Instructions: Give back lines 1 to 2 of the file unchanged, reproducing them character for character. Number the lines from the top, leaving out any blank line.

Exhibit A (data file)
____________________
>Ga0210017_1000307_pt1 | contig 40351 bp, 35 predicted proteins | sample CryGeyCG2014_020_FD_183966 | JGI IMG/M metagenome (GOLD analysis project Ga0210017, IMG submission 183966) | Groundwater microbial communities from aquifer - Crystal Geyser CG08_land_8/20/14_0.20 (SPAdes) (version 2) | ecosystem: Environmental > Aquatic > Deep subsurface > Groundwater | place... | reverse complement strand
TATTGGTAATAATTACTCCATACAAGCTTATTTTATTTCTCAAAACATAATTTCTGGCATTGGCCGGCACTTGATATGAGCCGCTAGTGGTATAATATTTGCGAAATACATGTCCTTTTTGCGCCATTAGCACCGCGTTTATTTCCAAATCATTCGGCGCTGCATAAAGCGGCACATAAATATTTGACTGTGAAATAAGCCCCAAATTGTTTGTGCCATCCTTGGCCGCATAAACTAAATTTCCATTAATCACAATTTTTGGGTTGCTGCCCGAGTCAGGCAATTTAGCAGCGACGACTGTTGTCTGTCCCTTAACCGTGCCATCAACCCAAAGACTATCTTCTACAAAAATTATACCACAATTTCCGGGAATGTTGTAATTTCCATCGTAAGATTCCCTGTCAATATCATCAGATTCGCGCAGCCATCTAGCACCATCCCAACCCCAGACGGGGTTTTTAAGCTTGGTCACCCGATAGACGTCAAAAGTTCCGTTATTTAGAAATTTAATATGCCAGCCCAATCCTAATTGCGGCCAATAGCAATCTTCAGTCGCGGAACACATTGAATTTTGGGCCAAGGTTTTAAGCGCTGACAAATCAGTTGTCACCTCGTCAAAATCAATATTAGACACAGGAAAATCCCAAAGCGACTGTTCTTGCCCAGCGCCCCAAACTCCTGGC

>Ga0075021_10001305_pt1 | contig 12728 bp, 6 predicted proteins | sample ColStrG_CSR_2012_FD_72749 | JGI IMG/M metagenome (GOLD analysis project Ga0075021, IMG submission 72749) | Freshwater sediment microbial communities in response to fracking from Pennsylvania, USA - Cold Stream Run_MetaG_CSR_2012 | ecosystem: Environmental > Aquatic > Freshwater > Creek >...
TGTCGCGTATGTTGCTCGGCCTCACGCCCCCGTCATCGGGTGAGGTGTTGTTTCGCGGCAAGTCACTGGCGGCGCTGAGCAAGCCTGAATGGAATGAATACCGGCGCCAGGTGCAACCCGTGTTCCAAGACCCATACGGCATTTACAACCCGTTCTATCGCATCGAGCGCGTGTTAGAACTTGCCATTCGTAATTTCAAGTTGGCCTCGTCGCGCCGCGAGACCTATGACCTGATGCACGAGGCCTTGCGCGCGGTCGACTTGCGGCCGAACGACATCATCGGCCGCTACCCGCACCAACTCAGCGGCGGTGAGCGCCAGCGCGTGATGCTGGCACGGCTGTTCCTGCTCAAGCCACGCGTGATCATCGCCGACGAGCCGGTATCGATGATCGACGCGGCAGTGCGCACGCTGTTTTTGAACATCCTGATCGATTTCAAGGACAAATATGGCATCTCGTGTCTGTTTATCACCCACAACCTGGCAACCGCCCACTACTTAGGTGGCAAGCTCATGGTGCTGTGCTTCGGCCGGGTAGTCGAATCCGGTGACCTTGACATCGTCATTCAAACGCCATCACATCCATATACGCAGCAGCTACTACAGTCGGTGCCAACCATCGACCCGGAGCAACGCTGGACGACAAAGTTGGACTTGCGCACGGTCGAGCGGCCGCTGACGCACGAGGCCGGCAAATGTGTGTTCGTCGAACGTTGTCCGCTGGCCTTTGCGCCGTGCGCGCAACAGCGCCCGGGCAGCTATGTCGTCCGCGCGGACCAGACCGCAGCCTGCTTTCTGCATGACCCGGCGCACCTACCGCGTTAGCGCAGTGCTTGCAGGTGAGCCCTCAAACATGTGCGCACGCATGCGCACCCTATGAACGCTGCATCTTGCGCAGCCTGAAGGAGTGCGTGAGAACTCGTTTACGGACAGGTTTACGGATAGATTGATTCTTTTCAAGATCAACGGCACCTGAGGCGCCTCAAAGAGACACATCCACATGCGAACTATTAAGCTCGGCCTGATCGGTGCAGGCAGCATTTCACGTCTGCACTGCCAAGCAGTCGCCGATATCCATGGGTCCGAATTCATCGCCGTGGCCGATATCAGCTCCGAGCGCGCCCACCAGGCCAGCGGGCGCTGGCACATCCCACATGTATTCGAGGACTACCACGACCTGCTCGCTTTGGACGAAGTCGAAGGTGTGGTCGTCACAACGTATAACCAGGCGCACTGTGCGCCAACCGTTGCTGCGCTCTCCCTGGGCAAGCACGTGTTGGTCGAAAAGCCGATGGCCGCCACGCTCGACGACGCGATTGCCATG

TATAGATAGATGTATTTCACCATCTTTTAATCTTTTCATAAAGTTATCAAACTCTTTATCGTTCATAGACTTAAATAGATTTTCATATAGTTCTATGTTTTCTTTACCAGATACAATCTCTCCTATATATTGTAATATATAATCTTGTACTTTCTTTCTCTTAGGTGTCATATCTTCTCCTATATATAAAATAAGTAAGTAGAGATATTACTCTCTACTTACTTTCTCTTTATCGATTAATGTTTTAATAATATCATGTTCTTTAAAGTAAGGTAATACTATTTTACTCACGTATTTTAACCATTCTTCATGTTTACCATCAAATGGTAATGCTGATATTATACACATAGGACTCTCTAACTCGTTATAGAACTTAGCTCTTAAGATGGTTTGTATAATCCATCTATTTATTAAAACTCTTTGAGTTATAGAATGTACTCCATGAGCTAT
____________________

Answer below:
>Ga0210017_1000307_pt1 | contig 40351 bp, 35 predicted proteins | sample CryGeyCG2014_020_FD_183966 | JGI IMG/M metagenome (GOLD analysis project Ga0210017, IMG submission 183966) | Groundwater microbial communities from aquifer - Crystal Geyser CG08_land_8/20/14_0.20 (SPAdes) (version 2) | ecosystem: Environmental > Aquatic > Deep subsurface > Groundwater | place... | reverse complement strand
TATTGGTAATAATTACTCCATACAAGCTTATTTTATTTCTCAAAACATAATTTCTGGCATTGGCCGGCACTTGATATGAGCCGCTAGTGGTATAATATTTGCGAAATACATGTCCTTTTTGCGCCATTAGCACCGCGTTTATTTCCAAATCATTCGGCGCTGCATAAAGCGGCACATAAATATTTGACTGTGAAATAAGCCCCAAATTGTTTGTGCCATCCTTGGCCGCATAAACTAAATTTCCATTAATCACAATTTTTGGGTTGCTGCCCGAGTCAGGCAATTTAGCAGCGACGACTGTTGTCTGTCCCTTAACCGTGCCATCAACCCAAAGACTATCTTCTACAAAAATTATACCACAATTTCCGGGAATGTTGTAATTTCCATCGTAAGATTCCCTGTCAATATCATCAGATTCGCGCAGCCATCTAGCACCATCCCAACCCCAGACGGGGTTTTTAAGCTTGGTCACCCGATAGACGTCAAAAGTTCCGTTATTTAGAAATTTAATATGCCAGCCCAATCCTAATTGCGGCCAATAGCAATCTTCAGTCGCGGAACACATTGAATTTTGGGCCAAGGTTTTAAGCGCTGACAAATCAGTTGTCACCTCGTCAAAATCAATATTAGACACAGGAAAATCCCAAAGCGACTGTTCTTGCCCAGCGCCCCAAACTCCTGGC